Who says a marketing tool can’t also be a great game? Magic: The Gathering – Duels of the Planeswalkers 2013 is designed to pique your interest in the physical version of the collectible card game it’s based on (and which is set for a mid-July release): As you progress through the Campaign mode, you’re literally reminded and redirected to places where you can purchase Intro packs (with starter and booster decks) and Deck Builder’s Toolkits (285 cards, “an instant collection”) or play in-person Mini Master tournaments. The built-in Deck Manager teases you with the ability to adjust each deck, but doesn’t allow you to swap cards between them, or to remove land cards; you’ve got to “upgrade” to real cards to do that. And the robust Challenge mode, returning from the 2012 edition, demonstrates the overpowered exploits that can only be generated from having the rarest of cards—most of which, like the Praetors, can’t be normally earned for your in-game decks.
That said, Magic: The Gathering 2013 is far more than a demo. Ten bucks, the cost of one 60-card starter deck, gets you 10 cleverly optimized decks (and can unlock up to 30 additional cards for them, at a rate of one per win). For newcomers, an active Tutorial mode turns out to be the best way to actually learn the basic mechanics, and it’s great to be able to use the zoom-in feature to remind yourself what each card’s abilities and icons mean. The automatic stuff is also great, as the game highlights cards in your hand (or in play) that you can afford to cast, and when you click to summon or activate them, your mana-generating lands automatically tap, and expert players can cycle through and specify the lands in question by pressing the left CTRL button. The same goes for blocking: valid creatures get a gold border; and to defend, you simply drag a line from your card to the enemy’s.
Not being able to import your Magic: The Gathering 2012 decks may be a bummer, but then again, the point of Magic: The Gathering 2013 is to sell the combinations offered by the new set.
The few omissions—a special icon that allows you to either tap or pay two life; a symbol indicating that a card has been copied—show up only in Challenge mode, which is geared for seasoned veterans. These 10 levels are most akin to chess puzzles, and give you a preset layout in which you’re expected to find a way to win on the next turn. A more expansive version of these puzzles, designed for intermediate players, can be found in the new Encounter mode, which, like Mega Man, asks you to figure out which decks best counter certain combinations. Finally, the returning Revenge mode has the computer showing you how to best use those decks—usually as it wrecks you, particularly if you’re playing on the highest of the three AI difficulties. Assuming you don’t buy into the nonsense of paying more to skin your cards with digital “foil,” this is a steal, especially when you consider that online multiplayer ensures you’ll always have someone to go up against, even if there’s a limit to the decks you’ll see. (The 2v2 Two-Headed Giant, another returning classic, adds variety in that it rewards synergy between decks; might your red Goblin swarm deck work even better in conjunction with a blue deck aimed at thwarting spells?)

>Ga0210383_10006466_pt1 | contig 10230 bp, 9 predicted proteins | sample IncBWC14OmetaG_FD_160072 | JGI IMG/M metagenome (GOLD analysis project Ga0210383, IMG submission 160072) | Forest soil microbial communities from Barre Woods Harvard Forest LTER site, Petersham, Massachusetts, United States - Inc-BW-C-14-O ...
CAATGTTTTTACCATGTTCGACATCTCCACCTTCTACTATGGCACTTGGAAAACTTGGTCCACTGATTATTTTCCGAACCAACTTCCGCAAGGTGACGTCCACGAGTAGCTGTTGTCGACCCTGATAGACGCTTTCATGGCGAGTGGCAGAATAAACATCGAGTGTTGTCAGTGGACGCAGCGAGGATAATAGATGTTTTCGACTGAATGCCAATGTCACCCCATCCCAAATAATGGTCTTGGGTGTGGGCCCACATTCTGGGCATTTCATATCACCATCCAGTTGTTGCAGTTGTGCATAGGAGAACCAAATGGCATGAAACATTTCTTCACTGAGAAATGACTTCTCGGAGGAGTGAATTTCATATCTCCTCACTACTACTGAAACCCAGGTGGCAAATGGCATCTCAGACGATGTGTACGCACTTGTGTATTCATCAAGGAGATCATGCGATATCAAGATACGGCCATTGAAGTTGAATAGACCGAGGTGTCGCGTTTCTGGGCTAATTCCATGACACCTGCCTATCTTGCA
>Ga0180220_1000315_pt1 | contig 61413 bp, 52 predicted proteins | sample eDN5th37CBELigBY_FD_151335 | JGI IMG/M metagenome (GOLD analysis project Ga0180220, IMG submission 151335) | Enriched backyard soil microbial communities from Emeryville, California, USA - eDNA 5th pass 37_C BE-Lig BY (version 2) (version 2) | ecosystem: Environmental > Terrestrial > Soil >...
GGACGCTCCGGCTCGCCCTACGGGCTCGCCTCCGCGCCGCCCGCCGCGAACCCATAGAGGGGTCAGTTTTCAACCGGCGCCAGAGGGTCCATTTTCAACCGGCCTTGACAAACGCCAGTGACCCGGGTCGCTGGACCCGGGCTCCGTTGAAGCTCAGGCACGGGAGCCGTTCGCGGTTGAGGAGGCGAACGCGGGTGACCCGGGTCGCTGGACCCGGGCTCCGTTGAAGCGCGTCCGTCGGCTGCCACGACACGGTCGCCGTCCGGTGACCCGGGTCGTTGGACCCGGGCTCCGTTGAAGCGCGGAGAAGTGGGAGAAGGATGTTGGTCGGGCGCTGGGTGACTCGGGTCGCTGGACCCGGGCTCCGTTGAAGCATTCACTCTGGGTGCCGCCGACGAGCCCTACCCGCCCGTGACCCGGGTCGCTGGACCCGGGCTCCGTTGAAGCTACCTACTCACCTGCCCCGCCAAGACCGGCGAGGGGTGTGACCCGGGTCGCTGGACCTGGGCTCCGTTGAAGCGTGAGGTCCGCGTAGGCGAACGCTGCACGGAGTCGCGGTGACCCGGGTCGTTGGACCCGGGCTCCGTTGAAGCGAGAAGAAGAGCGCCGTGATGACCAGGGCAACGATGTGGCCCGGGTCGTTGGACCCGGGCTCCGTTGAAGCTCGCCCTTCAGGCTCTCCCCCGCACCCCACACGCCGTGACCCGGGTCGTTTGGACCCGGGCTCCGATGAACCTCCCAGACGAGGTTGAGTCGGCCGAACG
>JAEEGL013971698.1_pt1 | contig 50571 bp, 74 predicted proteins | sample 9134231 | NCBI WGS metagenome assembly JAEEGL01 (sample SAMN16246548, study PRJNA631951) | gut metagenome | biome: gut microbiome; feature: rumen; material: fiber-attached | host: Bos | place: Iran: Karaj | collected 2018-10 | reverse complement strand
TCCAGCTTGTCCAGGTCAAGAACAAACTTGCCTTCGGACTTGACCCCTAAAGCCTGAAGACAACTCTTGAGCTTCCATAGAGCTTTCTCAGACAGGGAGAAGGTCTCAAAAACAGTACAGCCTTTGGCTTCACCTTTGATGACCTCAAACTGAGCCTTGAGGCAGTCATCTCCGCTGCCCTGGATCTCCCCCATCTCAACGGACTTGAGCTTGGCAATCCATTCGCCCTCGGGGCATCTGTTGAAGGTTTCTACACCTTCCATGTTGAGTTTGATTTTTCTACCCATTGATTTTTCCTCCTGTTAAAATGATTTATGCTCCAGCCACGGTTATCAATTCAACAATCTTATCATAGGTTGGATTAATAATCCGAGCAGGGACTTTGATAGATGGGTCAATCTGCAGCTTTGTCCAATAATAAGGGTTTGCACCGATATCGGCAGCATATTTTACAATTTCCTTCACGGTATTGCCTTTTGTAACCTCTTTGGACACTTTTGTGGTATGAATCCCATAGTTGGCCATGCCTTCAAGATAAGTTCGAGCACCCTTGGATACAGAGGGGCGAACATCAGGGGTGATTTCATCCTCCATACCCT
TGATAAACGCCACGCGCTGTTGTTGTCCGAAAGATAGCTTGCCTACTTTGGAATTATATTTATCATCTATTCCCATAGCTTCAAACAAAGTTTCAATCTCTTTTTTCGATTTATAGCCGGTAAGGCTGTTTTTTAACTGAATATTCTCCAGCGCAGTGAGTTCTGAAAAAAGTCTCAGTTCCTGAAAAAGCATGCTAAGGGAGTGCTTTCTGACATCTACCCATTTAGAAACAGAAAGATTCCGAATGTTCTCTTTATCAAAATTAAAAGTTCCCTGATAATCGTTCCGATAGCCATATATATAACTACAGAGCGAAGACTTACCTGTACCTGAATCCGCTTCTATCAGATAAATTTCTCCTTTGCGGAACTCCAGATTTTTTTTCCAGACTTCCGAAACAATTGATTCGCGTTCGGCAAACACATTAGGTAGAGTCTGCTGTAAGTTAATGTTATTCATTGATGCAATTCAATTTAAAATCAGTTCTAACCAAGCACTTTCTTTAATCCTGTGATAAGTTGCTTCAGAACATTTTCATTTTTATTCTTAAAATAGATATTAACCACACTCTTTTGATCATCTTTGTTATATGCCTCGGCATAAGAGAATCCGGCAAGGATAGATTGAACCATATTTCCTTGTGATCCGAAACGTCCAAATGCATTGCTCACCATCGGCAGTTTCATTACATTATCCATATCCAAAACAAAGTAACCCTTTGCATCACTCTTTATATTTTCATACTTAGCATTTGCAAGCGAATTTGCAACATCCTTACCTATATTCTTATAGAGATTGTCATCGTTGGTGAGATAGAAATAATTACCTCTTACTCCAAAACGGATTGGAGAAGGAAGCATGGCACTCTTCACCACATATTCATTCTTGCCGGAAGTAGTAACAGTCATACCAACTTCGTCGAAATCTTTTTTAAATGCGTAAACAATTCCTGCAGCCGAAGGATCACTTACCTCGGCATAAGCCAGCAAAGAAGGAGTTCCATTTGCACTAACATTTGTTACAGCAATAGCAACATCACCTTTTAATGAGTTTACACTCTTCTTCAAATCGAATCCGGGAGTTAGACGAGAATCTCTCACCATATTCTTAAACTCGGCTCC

Wizards of the Coast has even thrown in Planechase, a new, online-only, infuriating four-player free-for-all (which replaces the far superior 3v1 Archenemy from 2012), which is at least worth a few laughs. This mode turns away from the skillful outmaneuvering and occasional bluffing of the regular game and throws in a deck of plane cards: locations and phenomena that can be triggered by rolling a “planar die.” This six-sided die is rolled by tapping an increasing amount of land (0 the first time, 1 the second, etc.), and these costs reset each round. Most sides are blank: One planeswalk icon draws a new plane and one activation icon triggers the ability on said card. There are some interesting effects in there, but the randomness breaks the core game, which, for the most part, emphasizes skill over luck. Moreover, because this franchise insists on so many unskippable animations, these Planechase matches can take a long time. Even if there were a “quick save” option, they’re still too much risk for too little reward.
To be fair, though, it’s wonderful to find that Magic: The Gathering 2013 is more than just a retread and that the creators are still experimenting. Not being able to import your Magic: The Gathering 2012 decks may be a bummer, but then again, the point of Magic: The Gathering 2013 is to sell the combinations offered by the new set. It’s also hard to complain given the variety of “Dream Puppets,” a blue, library-destroying deck (having “Elixir of Immortality” is the only counter I’ve found); “Exalted Darkness,” a black-white combo that combines the “Exalted” skill with unblockable creatures; and the hilarious green “Ancient Wilds,” which uses “Roaring Primadox” to remove and recast your own creatures, all of whom have “upon entering play” effects. Using this last deck, I was able to destroy all of my opponent’s land and to then use a Taunting Elf to distract all of his creatures and Overrun to have my other 30 creatures deal 185 damage.
If that last sentence didn’t make much sense to you, don’t worry: This game will teach you everything you need to know. That’s the point, and that’s its success: For newcomers and veterans alike, Magic: The Gathering 2013 is a wonderful re-introduction to the classic game, its latest set, and the surprisingly deep strategy that has kept this CCG going and growing for nearly 20 years.